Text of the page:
The library includes an extensive set of optimized functions for image capture, image processing (for example, point-to-point, statistics, filtering, morphology, geometric transformations, fast Fourier transformations and segmentation), pattern recognition, registration, blob analysis, edge extraction and analysis, measurement, metrology, character recognition, 1- and 2-D code reading, calibration, graphics, image compression, display and archiving. The earliest functionality included image processing, blob analysis and optical character recognition modules. As computing power has increased, later versions of the library have included more complex algorithms for feature-based pattern recognition, feature-based character recognition and for metrology.

The loader is poised above the load stack of sheets. A second pick-up head at the extreme right is used for simultaneous loading and unloading of sheets.

Electronics inspection is just one of several types of applications that rely on complex algorithms to locate edges, to determine features and to detect surface defects. In the VIFS, for example, the Matrox Imaging Library’s Geometric Model Finder and Metrology modules play significant roles.

The Geometric Model Finder tool can locate a part in any position or orientation; those coordinates then are passed to the Metrology module for measurement of the part’s dimensions and tolerances with an accuracy of ±0.01 mm. These operations are very complex and processing-intensive. In the case of ProVision, the system performs several binarization and blob analysis operations before performing measurements on the parts. The five high-resolution cameras generate so much image data that it requires three vision processor boards with embedded CPUs to take care of the image-processing tasks, freeing the host PC to control the other tasks in the application.

A flexible printed circuit panel is located on the vacuum platen, in front of the five inspection cameras and LED light sources.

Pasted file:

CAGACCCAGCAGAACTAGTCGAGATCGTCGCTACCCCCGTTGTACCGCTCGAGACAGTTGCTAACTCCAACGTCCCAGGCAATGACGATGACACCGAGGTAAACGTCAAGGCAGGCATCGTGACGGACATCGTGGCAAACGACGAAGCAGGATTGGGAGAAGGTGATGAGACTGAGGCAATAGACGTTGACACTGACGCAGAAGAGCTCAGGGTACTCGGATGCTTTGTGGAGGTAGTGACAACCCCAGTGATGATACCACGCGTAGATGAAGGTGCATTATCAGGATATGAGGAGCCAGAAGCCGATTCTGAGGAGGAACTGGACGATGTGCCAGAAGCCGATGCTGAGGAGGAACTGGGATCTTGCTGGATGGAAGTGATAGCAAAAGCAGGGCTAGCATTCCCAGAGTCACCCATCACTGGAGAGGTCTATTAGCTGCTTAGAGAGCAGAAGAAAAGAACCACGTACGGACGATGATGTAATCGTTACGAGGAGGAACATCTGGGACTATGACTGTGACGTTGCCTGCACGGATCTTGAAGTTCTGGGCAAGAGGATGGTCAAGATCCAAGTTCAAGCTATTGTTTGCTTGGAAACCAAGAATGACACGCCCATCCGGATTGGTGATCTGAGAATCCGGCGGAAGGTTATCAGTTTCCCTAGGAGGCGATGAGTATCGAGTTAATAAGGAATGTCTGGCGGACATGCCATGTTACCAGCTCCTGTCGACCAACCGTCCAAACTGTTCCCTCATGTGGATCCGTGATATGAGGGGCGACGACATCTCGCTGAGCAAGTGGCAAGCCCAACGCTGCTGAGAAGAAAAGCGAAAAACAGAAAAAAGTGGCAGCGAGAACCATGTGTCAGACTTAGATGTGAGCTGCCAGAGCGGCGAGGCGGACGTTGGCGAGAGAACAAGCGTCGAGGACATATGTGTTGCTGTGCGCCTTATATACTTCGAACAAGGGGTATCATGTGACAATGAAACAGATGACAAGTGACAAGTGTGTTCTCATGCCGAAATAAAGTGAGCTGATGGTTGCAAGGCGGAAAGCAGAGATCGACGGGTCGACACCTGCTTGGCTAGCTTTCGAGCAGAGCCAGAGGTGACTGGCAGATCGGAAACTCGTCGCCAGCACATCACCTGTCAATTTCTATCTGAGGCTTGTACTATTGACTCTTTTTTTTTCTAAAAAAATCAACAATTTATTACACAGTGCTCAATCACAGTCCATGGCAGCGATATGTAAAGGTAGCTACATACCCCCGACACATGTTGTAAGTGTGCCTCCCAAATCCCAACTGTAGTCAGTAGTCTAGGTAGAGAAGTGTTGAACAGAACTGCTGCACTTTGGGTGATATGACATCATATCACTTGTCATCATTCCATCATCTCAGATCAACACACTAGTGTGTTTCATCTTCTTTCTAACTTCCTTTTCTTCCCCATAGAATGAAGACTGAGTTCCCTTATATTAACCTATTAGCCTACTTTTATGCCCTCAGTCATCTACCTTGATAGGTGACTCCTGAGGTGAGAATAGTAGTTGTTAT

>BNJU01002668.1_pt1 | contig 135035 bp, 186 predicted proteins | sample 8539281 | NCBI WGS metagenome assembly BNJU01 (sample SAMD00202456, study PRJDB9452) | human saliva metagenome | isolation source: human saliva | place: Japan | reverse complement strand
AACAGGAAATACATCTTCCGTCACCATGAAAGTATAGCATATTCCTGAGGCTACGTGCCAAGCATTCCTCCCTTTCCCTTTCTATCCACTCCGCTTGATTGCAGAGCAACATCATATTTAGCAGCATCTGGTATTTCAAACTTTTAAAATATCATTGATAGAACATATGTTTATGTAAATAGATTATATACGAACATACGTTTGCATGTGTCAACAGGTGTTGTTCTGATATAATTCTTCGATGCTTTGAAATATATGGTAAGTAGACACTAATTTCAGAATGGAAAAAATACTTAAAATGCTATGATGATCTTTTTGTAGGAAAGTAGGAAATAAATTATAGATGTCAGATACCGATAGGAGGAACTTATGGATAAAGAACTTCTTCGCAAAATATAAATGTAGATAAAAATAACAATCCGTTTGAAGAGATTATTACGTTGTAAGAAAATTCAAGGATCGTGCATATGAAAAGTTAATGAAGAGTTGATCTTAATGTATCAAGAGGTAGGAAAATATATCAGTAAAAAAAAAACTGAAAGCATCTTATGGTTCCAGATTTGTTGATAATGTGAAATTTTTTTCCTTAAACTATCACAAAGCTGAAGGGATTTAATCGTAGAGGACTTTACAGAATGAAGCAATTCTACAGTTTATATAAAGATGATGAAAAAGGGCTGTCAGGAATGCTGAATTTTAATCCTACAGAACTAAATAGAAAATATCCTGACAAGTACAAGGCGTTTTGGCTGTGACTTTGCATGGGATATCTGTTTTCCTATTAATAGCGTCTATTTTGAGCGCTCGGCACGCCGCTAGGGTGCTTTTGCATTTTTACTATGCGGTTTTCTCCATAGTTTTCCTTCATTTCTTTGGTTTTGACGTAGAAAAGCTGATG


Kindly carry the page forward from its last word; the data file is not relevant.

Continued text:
Matrox Imaging products help both IMS and Process Photonics differentiate their products from those of their competitors. IMS says that most feeder systems cannot offer the same combination of accuracy, speed and flexibility as the VIFS. Bowl feeders are not reliable enough to meet the challenges of microassembly, and IMS has made the VIFS a standard product for the microassembly industry.

Likewise, scalability is important for Process Photonics’ customers. With the Matrox Imaging Library software architecture, the through- put of the system can be doubled by adding additional cameras and Matrox Odyssey XCL boards. Finally, ProVision’s combination of vision and nonvision components in a small footprint is simply not available in competitors’ products. The company plans to apply its vision technology to printed circuit board defect inspection and to inspection of laser-drilled holes in printed wiring boards.

What’s next?

A new release of the Matrox Imaging Library is planned for 2008. In addition to support for 64-bit operating systems, this version will incorporate optimization for multicore CPUs and for multi-CPU architectures and high-performance computing clusters. The new release will offload and accelerate certain functions to a graphics processing unit to free up the host PC’s resources, and it will feature colour analysis and 3-D calibration and reconstruction tools.

Contact: Sarah Sookman, Matrox Imaging; fax: +44 1895 827 301; e-mail: